February 12th, 2006
Here’s a confession — before I started blogging, I never read blogs. These days, it seems I read little else, but it took becoming a blogger to make me a blog reader. Is it possible that bloggers are the only people who read blogs?
According to a recent Gallup poll, blog readership was either flat or slightly down in 2005:
But according to David Sifry, the blogosphere is still expanding rapidly:
So what are we to make of these statistics? I can’t help recalling a quip I made in Too Much Media, for which I was much harangued at the time:
When weÃ¢â‚¬â„¢re all creating media, whoÃ¢â‚¬â„¢s going to be left to consume it?
If there are more people blogging, but no increase in the number of people reading blogs, maybe blog readership has actually been siphoned off by blog writing. I know that the time I spend writing this post is time I might otherwise spend reading other blogs.
I’m sure I’ll get completely slimmed for saying this (and what follows), but a lot of my blog reading is motivated by my will to write — sure, I read lots of interesting things on blogs that I may never write about. But it’s the writer in me that pushes me to be an avid reader.
Which makes me wonder — how much of blog writing and blog reading is a completely closed system, both self-referential and self-absorbed?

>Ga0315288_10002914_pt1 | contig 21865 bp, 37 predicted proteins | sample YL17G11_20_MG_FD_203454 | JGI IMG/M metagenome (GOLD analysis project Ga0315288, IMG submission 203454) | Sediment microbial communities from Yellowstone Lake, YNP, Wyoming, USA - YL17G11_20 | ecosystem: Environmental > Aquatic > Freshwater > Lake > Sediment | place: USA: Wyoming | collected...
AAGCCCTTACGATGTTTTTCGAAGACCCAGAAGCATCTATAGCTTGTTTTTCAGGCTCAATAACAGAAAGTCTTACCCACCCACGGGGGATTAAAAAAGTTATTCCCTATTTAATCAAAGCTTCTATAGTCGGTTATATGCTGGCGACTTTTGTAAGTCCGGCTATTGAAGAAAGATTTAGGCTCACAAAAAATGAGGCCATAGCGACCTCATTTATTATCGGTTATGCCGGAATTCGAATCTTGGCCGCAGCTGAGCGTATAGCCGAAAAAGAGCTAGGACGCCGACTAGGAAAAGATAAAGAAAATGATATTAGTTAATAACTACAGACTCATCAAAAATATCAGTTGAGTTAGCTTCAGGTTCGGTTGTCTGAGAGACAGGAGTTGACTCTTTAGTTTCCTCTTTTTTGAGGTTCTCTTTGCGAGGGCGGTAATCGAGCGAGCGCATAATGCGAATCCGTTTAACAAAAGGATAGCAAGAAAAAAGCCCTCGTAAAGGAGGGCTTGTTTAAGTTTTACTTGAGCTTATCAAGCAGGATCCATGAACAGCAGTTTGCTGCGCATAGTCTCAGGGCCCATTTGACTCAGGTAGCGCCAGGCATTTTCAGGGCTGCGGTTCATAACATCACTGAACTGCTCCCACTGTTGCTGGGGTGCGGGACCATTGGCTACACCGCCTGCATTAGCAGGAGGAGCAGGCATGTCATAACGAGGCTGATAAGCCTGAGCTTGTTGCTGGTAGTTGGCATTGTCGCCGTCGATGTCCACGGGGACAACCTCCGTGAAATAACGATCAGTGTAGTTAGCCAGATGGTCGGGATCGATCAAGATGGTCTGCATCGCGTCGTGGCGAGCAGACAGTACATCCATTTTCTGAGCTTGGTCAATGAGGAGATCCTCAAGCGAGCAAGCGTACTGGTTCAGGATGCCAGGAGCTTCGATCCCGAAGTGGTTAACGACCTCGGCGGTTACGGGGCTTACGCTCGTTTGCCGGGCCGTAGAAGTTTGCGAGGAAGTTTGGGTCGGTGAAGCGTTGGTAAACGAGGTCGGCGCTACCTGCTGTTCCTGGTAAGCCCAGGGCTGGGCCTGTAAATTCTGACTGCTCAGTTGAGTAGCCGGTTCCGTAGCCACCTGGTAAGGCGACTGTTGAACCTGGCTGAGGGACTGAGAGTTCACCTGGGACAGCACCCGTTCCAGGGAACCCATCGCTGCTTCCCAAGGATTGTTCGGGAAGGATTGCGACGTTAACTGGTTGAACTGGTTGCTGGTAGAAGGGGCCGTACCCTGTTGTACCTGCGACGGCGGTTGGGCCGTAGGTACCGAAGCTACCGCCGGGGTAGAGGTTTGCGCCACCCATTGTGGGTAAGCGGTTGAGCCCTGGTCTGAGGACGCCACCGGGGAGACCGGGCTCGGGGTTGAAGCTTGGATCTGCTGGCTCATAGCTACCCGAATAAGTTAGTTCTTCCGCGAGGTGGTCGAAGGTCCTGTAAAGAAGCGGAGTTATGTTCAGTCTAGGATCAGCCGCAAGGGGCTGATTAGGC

Which brings me back to that elusive mass audience — the 80% of Americans who rarely or never read blogs. (Which reminds me of the percentage of people who’ve never heard of RSS.) Are most Americans not blog readers because they have neither the time nor the inclination to be blog writers? If you look at the ratio of blogger to non-blogger commenters on this and almost any other blogs, it’s quite high.
Maybe blogging doesn’t want or need to be a mass medium. But if we do want to reach a mass audience, then maybe we need to take a long, hard look in the mirror — or maybe we need to stop gazing at ourselves in the mirror.
Paul Kedrosky hits the nail on the head — blogs are not yet mainstream because they still reflect their geek origins as to topics and content:
Only when the proportional representation of entertainment, technology, culture, politics, and sports in blog “top 100″ lists matches that in the broader media economy will we know that blogging has truly become mainstream.
As Paul points out, this evolution is already happening, but it’s not there yet. And it’s a natural evolution in any new medium — it happened with the Internet — when blogging itself is no longer the story, the medium will have matured, and arrived.